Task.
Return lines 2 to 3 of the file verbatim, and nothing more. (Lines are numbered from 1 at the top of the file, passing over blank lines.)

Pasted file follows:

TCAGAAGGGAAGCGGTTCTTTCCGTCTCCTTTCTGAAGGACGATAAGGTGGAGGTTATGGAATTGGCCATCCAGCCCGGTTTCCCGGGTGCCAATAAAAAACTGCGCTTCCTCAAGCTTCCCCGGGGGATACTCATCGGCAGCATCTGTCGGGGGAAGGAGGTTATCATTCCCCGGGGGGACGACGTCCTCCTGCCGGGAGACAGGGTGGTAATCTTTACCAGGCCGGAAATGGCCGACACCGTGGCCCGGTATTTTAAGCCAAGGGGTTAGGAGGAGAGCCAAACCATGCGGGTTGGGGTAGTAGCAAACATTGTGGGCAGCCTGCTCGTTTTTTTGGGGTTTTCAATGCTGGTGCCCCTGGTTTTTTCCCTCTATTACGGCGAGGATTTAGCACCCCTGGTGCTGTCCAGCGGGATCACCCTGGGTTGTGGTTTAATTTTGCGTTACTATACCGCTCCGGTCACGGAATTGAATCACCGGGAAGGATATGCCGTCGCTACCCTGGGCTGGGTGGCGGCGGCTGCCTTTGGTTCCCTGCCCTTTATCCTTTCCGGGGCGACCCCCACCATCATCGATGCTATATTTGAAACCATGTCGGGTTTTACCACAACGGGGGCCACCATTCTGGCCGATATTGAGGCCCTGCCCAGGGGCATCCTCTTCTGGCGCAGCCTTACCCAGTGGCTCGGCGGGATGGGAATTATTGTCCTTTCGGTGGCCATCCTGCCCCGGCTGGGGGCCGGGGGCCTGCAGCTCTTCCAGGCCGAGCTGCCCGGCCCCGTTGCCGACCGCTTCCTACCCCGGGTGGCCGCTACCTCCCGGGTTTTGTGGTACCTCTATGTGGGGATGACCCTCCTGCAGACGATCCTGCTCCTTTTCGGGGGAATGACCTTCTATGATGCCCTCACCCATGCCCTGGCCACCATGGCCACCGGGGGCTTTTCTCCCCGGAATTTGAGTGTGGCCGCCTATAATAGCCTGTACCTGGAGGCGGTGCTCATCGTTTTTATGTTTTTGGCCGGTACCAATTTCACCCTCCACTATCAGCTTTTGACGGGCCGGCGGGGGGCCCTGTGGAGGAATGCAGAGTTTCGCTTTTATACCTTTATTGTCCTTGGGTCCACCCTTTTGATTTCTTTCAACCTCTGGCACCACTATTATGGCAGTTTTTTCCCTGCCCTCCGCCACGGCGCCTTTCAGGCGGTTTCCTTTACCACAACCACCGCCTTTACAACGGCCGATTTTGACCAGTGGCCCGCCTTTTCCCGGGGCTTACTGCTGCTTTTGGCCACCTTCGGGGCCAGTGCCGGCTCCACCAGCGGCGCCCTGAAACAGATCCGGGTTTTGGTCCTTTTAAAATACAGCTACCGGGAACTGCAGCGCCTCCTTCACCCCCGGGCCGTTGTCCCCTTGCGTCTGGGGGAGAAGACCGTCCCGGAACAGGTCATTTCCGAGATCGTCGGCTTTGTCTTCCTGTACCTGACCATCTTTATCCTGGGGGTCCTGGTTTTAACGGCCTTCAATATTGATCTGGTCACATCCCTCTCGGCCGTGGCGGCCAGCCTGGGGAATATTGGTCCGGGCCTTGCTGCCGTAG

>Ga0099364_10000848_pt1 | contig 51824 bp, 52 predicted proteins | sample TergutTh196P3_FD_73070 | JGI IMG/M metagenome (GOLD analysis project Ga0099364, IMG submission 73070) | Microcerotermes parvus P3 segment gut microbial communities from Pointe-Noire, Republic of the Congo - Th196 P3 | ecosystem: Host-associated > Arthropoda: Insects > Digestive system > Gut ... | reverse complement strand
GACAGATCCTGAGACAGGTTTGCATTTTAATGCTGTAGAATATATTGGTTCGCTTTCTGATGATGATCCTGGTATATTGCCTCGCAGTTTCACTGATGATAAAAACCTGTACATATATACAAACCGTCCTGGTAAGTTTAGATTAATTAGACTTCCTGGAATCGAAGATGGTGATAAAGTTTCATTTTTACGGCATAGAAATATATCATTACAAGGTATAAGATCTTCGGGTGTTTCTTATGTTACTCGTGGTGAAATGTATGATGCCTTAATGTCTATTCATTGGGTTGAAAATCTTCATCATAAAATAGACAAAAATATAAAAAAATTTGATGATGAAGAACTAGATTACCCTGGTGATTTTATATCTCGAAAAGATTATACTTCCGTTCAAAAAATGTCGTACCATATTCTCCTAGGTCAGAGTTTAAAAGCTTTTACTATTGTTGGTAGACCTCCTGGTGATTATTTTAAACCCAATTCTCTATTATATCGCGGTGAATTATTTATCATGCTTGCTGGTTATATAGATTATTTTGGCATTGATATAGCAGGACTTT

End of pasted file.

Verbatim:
>Ga0099364_10000848_pt1 | contig 51824 bp, 52 predicted proteins | sample TergutTh196P3_FD_73070 | JGI IMG/M metagenome (GOLD analysis project Ga0099364, IMG submission 73070) | Microcerotermes parvus P3 segment gut microbial communities from Pointe-Noire, Republic of the Congo - Th196 P3 | ecosystem: Host-associated > Arthropoda: Insects > Digestive system > Gut ... | reverse complement strand
GACAGATCCTGAGACAGGTTTGCATTTTAATGCTGTAGAATATATTGGTTCGCTTTCTGATGATGATCCTGGTATATTGCCTCGCAGTTTCACTGATGATAAAAACCTGTACATATATACAAACCGTCCTGGTAAGTTTAGATTAATTAGACTTCCTGGAATCGAAGATGGTGATAAAGTTTCATTTTTACGGCATAGAAATATATCATTACAAGGTATAAGATCTTCGGGTGTTTCTTATGTTACTCGTGGTGAAATGTATGATGCCTTAATGTCTATTCATTGGGTTGAAAATCTTCATCATAAAATAGACAAAAATATAAAAAAATTTGATGATGAAGAACTAGATTACCCTGGTGATTTTATATCTCGAAAAGATTATACTTCCGTTCAAAAAATGTCGTACCATATTCTCCTAGGTCAGAGTTTAAAAGCTTTTACTATTGTTGGTAGACCTCCTGGTGATTATTTTAAACCCAATTCTCTATTATATCGCGGTGAATTATTTATCATGCTTGCTGGTTATATAGATTATTTTGGCATTGATATAGCAGGACTTT